We believe that there is nothing unconventional about the war anymore. Forces that can attack barracks frontally with heavy weapons and lunch mortals to targets have transformed from the hit-and-run formation. The current chiefs have failed and should be booted out. We can’t play a devil’s advocate for a failed administration. The recent resignation should be a cause of concern. The mass disengagement is indicative of the general discontentment in the army and against its leadership. Also, it speaks volumes of the way the war against Boko Haram is being prosecuted and the flagging morals of Nigerian troopers.
At outset of 2020, Boko Haram offensive on military locations in the North-East has been quite disconcerting. In March, the Defence Headquarters admitted the killing of 47 soldiers in a bomb blast in the perimeter of Allargano Forest in Borno State. In the same month, some three troopers were killed while others were injured by the insurgents in the Damboa Local Government Area of Borno. In May, a location in the 156 Battalion area of responsibility was attacked with a fatality in the army. In June, the army lost Major K. Yakubu, to insurgents’ firepower. Despite this reality, the Chief of Army Staff has not helped matters with his duplicity.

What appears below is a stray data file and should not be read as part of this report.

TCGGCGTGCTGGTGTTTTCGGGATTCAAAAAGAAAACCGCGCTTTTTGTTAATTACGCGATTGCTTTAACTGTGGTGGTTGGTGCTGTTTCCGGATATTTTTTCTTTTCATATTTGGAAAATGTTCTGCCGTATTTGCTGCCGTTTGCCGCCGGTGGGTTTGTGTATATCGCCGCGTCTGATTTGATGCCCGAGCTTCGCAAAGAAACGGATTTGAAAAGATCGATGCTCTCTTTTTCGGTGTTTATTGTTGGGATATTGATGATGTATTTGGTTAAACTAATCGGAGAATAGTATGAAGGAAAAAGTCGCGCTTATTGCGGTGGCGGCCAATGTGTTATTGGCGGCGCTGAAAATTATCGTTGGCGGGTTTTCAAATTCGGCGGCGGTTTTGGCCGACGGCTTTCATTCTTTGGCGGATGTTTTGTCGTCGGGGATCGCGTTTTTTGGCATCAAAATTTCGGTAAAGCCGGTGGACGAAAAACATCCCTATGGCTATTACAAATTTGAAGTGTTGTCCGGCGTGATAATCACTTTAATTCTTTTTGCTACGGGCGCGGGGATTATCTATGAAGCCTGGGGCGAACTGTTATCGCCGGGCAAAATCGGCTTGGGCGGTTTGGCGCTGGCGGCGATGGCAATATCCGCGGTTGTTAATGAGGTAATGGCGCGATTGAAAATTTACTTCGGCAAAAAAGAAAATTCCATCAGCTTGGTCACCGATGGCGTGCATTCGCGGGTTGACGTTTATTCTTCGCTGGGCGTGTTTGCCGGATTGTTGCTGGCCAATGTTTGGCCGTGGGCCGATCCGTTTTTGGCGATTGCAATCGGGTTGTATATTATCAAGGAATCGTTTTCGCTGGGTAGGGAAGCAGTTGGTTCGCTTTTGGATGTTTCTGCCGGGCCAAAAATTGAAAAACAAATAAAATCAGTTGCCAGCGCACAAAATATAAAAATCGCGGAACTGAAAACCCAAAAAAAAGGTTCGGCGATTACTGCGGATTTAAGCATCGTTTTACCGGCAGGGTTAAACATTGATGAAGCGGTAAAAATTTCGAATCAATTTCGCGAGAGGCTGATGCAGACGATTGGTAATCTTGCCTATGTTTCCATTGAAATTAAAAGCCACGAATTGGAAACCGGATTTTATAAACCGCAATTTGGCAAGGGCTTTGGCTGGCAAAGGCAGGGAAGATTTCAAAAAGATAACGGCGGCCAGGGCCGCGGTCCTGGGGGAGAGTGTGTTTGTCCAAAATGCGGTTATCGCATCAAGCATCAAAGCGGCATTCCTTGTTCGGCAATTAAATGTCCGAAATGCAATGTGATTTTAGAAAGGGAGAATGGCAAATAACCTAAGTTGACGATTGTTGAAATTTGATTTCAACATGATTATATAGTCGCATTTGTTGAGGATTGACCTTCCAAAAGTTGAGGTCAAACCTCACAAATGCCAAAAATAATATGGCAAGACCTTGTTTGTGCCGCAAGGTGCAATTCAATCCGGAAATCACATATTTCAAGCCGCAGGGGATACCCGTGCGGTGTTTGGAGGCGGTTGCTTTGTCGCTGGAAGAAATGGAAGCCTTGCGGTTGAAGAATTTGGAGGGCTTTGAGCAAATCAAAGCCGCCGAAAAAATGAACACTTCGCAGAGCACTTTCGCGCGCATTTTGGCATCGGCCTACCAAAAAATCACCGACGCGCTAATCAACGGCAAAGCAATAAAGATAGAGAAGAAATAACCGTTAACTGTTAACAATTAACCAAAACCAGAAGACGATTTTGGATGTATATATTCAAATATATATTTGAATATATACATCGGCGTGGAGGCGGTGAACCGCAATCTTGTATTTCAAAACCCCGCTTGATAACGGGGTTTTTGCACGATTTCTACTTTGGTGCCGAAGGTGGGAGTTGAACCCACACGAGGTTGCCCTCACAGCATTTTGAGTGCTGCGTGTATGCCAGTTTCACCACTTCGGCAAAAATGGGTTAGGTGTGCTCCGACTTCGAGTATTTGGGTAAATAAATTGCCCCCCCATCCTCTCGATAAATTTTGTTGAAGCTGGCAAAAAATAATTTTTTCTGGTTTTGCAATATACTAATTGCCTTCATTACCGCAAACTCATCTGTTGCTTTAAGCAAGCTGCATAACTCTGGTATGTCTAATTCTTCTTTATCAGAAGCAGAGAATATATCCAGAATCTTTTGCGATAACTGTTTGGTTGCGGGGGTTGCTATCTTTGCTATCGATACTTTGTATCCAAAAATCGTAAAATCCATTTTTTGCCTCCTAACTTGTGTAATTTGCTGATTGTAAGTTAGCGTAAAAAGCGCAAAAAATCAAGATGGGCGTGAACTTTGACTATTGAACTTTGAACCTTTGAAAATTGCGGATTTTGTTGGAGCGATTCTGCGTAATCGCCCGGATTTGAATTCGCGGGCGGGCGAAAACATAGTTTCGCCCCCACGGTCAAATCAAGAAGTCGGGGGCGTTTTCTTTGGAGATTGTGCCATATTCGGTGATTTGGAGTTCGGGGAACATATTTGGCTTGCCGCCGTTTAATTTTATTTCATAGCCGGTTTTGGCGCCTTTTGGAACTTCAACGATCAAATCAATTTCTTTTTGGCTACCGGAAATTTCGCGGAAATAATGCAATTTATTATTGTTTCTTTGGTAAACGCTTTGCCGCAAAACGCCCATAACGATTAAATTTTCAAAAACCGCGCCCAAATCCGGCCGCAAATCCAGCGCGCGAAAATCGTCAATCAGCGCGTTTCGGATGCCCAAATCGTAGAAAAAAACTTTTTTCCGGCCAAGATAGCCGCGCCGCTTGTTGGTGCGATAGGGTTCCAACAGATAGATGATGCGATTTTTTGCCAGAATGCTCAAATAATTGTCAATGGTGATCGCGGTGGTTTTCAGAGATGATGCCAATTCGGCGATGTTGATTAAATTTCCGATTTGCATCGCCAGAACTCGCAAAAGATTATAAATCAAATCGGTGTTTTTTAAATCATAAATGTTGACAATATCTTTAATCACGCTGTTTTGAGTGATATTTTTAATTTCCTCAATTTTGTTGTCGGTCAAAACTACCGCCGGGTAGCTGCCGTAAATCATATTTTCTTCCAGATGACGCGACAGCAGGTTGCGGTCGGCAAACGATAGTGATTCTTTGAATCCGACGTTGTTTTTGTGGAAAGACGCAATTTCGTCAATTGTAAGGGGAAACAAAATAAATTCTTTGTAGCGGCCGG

While admitting that the army was on top of the security situation, he nevertheless passed the buck to Nigerians whom he averred have the responsibility to end insecurity because those terrorising the country whether as insurgents or kidnappers are Nigerians. As this newspaper noted recently, the war is deficient in a different way, the battlefield reality is different from set objectives, there’s an overly mistrust in the military, absence of actionable intelligence, poor equipment despite intervention funds and the absence of political will to get rid of the lackluster service chiefs. The time to do so is now. There should be consequences when the president continues to ignore the people and their representatives in parliament on national security challenge.